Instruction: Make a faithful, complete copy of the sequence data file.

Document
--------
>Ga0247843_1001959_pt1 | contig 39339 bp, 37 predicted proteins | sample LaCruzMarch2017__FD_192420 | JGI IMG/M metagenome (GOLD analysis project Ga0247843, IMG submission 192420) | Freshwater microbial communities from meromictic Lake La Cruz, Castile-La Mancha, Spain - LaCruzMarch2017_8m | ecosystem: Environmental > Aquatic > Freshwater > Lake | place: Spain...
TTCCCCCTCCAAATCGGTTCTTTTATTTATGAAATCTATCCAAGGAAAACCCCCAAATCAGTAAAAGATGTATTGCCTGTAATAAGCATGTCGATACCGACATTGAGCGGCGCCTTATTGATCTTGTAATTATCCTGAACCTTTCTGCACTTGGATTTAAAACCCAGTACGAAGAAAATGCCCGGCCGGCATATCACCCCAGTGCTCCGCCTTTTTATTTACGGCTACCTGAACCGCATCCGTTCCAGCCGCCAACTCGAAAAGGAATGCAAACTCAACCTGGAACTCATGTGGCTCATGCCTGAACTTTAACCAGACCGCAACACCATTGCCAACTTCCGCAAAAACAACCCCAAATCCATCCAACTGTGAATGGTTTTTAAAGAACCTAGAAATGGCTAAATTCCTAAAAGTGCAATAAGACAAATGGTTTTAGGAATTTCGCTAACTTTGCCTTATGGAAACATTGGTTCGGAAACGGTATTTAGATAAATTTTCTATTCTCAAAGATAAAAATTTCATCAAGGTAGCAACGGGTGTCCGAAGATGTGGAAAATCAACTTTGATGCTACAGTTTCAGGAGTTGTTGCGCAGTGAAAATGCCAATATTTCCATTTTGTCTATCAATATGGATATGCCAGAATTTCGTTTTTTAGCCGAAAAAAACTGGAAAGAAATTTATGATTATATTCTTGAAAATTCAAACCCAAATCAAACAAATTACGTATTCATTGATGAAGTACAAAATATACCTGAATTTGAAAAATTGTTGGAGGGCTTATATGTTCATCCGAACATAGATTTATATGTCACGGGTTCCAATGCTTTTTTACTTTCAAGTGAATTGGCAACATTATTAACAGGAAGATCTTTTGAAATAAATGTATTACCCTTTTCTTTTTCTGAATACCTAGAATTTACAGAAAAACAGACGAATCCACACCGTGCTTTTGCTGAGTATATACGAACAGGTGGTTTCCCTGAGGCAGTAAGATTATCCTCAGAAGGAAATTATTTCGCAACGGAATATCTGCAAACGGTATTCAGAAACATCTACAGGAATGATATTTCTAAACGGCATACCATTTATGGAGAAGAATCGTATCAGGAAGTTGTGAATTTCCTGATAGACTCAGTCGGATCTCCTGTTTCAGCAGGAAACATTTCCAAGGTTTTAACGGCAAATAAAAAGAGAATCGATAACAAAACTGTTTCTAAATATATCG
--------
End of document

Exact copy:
>Ga0247843_1001959_pt1 | contig 39339 bp, 37 predicted proteins | sample LaCruzMarch2017__FD_192420 | JGI IMG/M metagenome (GOLD analysis project Ga0247843, IMG submission 192420) | Freshwater microbial communities from meromictic Lake La Cruz, Castile-La Mancha, Spain - LaCruzMarch2017_8m | ecosystem: Environmental > Aquatic > Freshwater > Lake | place: Spain...
TTCCCCCTCCAAATCGGTTCTTTTATTTATGAAATCTATCCAAGGAAAACCCCCAAATCAGTAAAAGATGTATTGCCTGTAATAAGCATGTCGATACCGACATTGAGCGGCGCCTTATTGATCTTGTAATTATCCTGAACCTTTCTGCACTTGGATTTAAAACCCAGTACGAAGAAAATGCCCGGCCGGCATATCACCCCAGTGCTCCGCCTTTTTATTTACGGCTACCTGAACCGCATCCGTTCCAGCCGCCAACTCGAAAAGGAATGCAAACTCAACCTGGAACTCATGTGGCTCATGCCTGAACTTTAACCAGACCGCAACACCATTGCCAACTTCCGCAAAAACAACCCCAAATCCATCCAACTGTGAATGGTTTTTAAAGAACCTAGAAATGGCTAAATTCCTAAAAGTGCAATAAGACAAATGGTTTTAGGAATTTCGCTAACTTTGCCTTATGGAAACATTGGTTCGGAAACGGTATTTAGATAAATTTTCTATTCTCAAAGATAAAAATTTCATCAAGGTAGCAACGGGTGTCCGAAGATGTGGAAAATCAACTTTGATGCTACAGTTTCAGGAGTTGTTGCGCAGTGAAAATGCCAATATTTCCATTTTGTCTATCAATATGGATATGCCAGAATTTCGTTTTTTAGCCGAAAAAAACTGGAAAGAAATTTATGATTATATTCTTGAAAATTCAAACCCAAATCAAACAAATTACGTATTCATTGATGAAGTACAAAATATACCTGAATTTGAAAAATTGTTGGAGGGCTTATATGTTCATCCGAACATAGATTTATATGTCACGGGTTCCAATGCTTTTTTACTTTCAAGTGAATTGGCAACATTATTAACAGGAAGATCTTTTGAAATAAATGTATTACCCTTTTCTTTTTCTGAATACCTAGAATTTACAGAAAAACAGACGAATCCACACCGTGCTTTTGCTGAGTATATACGAACAGGTGGTTTCCCTGAGGCAGTAAGATTATCCTCAGAAGGAAATTATTTCGCAACGGAATATCTGCAAACGGTATTCAGAAACATCTACAGGAATGATATTTCTAAACGGCATACCATTTATGGAGAAGAATCGTATCAGGAAGTTGTGAATTTCCTGATAGACTCAGTCGGATCTCCTGTTTCAGCAGGAAACATTTCCAAGGTTTTAACGGCAAATAAAAAGAGAATCGATAACAAAACTGTTTCTAAATATATCG